Written by : Emily Wise Miller 

Good Apples

Apple cider. Applesauce. Apple pie. Apples are a fundamental staple of the American kitchen. If apples were not already vibrant red, green and yellow, they might as well come in red, white and blue.

ApplesThe versatile fruit—a member of the rose family—thrives in cold weather but is available year-round. Apples come in a mind boggling number of varieties, from stalwarts such as Granny Smith and Gala to newcomers like Jazz, Pink Lady and Honeycrisp.
You’ll get the full benefit of apples’ nutrients when you enjoy them raw with the peel on. (Wash them well and/or buy organic.) Apples achieve their startling colors thanks to antioxidants called polyphenols, including the flavonol quercetin, which concentrate in the peel. These chemicals have been ascribed with warding off cancer, to name but one superpower. Eating apples also aids digestion and lowers two kinds of cholesterol.
The fiber in apples gives you a feeling of being full; in addition, apples are lower on the glycemic index than other fruit, which makes them a perfect snack for those who want to shed a few pounds.


In fall when apples are abundant, you can slice then into salads, juice them or eat them any way you like. Here are two favorite recipes to add to your list.

Apple Cake With Toasted Pecans

You can easily omit the pecans and leave this cake very simple. Serve it with coffee in the afternoon or bring it to a potluck and watch it disappear before your eyes. (Adapted from “Spiced Apple Cake ” in Muffins by Beth Hensperger.)

Serves 6 to 8 people.

3 tart apples, such as Granny Smith or Fuji, peeled, cored and chopped into roughly ½-inch piecesApple Cake
Zest and juice from one small orange or Meyer lemon
½ cup packed brown sugar
½ cup chopped pecans, toasted
½ teaspoon ground cinnamon
1 ½ cups all-purpose flour
1 ½ teaspoons baking powder
¼ teaspoon salt
½ cup (1 stick) unsalted butter at room temperature
8 ounces cream cheese at room temperature
1 ¼ cups granulated sugar
1 teaspoon vanilla extract
2 large eggs

Preheat the oven to 350 degrees. Butter and flour a 9-inch round springform pan, or a square baking pan.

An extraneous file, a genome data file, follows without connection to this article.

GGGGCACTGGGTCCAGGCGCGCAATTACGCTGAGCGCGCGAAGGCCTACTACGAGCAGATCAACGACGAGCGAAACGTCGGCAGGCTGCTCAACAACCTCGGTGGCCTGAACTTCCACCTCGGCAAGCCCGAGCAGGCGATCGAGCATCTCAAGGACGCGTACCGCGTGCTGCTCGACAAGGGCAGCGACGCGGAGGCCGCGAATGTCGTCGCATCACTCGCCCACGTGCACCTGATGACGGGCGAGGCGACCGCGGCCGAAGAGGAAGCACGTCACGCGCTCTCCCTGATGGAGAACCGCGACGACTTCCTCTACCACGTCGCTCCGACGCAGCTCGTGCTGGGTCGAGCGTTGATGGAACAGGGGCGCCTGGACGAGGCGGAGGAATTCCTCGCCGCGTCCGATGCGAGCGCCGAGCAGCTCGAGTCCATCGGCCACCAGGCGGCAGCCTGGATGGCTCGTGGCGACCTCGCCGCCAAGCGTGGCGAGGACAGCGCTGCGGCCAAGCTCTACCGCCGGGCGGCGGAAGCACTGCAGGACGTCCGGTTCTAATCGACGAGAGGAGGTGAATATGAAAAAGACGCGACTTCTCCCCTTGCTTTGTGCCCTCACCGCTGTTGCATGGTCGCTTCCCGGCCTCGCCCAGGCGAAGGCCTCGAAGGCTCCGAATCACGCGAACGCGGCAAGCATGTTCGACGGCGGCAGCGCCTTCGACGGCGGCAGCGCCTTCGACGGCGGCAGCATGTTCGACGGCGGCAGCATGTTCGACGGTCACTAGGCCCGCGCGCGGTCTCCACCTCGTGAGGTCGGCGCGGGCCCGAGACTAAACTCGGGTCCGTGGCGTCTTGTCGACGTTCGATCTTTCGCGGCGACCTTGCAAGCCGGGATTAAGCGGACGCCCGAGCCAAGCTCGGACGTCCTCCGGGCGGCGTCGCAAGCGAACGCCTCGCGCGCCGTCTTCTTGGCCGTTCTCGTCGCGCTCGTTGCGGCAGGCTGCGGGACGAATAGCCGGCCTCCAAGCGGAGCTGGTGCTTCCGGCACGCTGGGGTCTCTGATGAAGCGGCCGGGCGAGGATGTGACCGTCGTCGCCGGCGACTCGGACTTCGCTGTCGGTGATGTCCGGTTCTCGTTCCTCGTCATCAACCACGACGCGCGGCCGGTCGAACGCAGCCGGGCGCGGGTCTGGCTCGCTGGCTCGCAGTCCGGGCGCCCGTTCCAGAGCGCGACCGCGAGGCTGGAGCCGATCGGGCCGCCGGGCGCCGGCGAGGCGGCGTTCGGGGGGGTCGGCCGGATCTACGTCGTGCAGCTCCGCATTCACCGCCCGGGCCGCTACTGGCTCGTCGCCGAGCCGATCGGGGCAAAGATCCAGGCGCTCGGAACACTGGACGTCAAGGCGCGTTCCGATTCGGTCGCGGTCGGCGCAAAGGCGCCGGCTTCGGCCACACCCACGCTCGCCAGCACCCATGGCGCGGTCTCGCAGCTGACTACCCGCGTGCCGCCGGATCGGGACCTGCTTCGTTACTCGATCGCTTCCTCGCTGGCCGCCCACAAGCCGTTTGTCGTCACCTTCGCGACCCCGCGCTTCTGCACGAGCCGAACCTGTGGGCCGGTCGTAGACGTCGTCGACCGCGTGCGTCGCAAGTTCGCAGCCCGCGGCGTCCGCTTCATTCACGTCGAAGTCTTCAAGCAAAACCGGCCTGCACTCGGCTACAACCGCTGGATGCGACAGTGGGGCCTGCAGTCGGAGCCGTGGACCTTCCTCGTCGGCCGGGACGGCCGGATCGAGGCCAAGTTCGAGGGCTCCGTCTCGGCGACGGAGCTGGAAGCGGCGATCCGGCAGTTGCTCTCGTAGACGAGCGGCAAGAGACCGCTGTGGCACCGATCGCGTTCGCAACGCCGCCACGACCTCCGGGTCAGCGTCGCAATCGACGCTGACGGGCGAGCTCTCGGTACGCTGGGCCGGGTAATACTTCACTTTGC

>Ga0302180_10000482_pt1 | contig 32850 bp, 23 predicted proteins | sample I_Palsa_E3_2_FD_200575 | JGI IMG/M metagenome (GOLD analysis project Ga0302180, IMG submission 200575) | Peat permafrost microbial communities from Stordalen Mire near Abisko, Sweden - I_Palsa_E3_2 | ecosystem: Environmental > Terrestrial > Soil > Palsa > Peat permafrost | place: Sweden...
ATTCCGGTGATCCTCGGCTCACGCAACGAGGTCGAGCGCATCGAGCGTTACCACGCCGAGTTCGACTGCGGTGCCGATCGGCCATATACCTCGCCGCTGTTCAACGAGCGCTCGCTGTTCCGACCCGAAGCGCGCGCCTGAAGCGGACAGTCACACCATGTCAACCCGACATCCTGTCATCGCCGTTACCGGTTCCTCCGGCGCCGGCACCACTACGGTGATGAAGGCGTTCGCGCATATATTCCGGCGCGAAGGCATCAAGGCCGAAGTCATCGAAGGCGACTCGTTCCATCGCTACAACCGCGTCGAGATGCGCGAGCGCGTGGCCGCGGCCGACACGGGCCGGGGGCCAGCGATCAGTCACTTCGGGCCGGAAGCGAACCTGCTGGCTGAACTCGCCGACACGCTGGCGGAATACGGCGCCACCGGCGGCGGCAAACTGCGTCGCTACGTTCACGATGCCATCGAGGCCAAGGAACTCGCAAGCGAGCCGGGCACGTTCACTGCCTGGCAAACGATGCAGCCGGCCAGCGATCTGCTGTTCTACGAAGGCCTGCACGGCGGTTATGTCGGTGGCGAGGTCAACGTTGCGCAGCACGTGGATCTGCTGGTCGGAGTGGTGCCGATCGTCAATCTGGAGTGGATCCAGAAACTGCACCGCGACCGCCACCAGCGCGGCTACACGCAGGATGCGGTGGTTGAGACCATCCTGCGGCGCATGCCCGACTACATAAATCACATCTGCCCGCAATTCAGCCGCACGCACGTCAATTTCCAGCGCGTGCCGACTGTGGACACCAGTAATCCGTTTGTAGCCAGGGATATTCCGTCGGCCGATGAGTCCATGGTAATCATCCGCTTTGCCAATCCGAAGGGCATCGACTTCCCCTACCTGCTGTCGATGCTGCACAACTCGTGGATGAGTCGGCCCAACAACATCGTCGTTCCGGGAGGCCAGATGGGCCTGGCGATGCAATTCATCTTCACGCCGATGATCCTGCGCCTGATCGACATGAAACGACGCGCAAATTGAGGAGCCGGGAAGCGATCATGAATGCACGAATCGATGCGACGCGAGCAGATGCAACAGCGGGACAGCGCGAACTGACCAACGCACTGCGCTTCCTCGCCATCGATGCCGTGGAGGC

In a bowl, combine the apples, zest and juice, brown sugar, pecans and cinnamon. In a separate bowl, mix together the flour, baking powder and salt.

Using an electric mixer, combine the softened butter, cream cheese and vanilla with the granulated sugar in the bowl of the mixer and beat until smooth, about 2 minutes. Then add the eggs, one at a time, mixing after each addition. Then add the dry ingredients a little at a time. Finally, remove the bowl from the mixer and add the apple mixture, using a wooden spoon or spatula to gently mix into the batter.

Pour batter into prepared pan and bake until top is golden and a toothpick or cake tester comes out clean—about 60 minutes (check at 50 minutes if using a square pan and not a springform). When the cake is done, allow it to cool on a wire rack for 10 minutes. Release from the pan; let cool and serve.

Apple Sauce With Cranberries

Use this classic fall recipe with turkey, Hanukkah latkes, or any time you would normally use regular apple sauce.

Serves 6 to 8 people as a condiment.

4 whole tart apples, such as Fuji or Granny Smith, peeled, cored and chopped into large pieces
2 tablespoons lemon juice
¼ cup brown sugar
1 cup raw cranberries

Combine all the ingredients in a heavy pot with 1/3 cup water. Cook over medium heat, stirring often with a wooden spoon to break up the apples, until the ingredients have melded into a chunky sauce, about 15 minutes. If you would like a more refined texture, pass the sauce through a potato ricer or food mill.

Emily Wise Miller is the Web Editor for Live Happy. Some of her previous articles on food and cooking include 3 Steps to Healthier Eating and Tomatoes Take a Starring Role.

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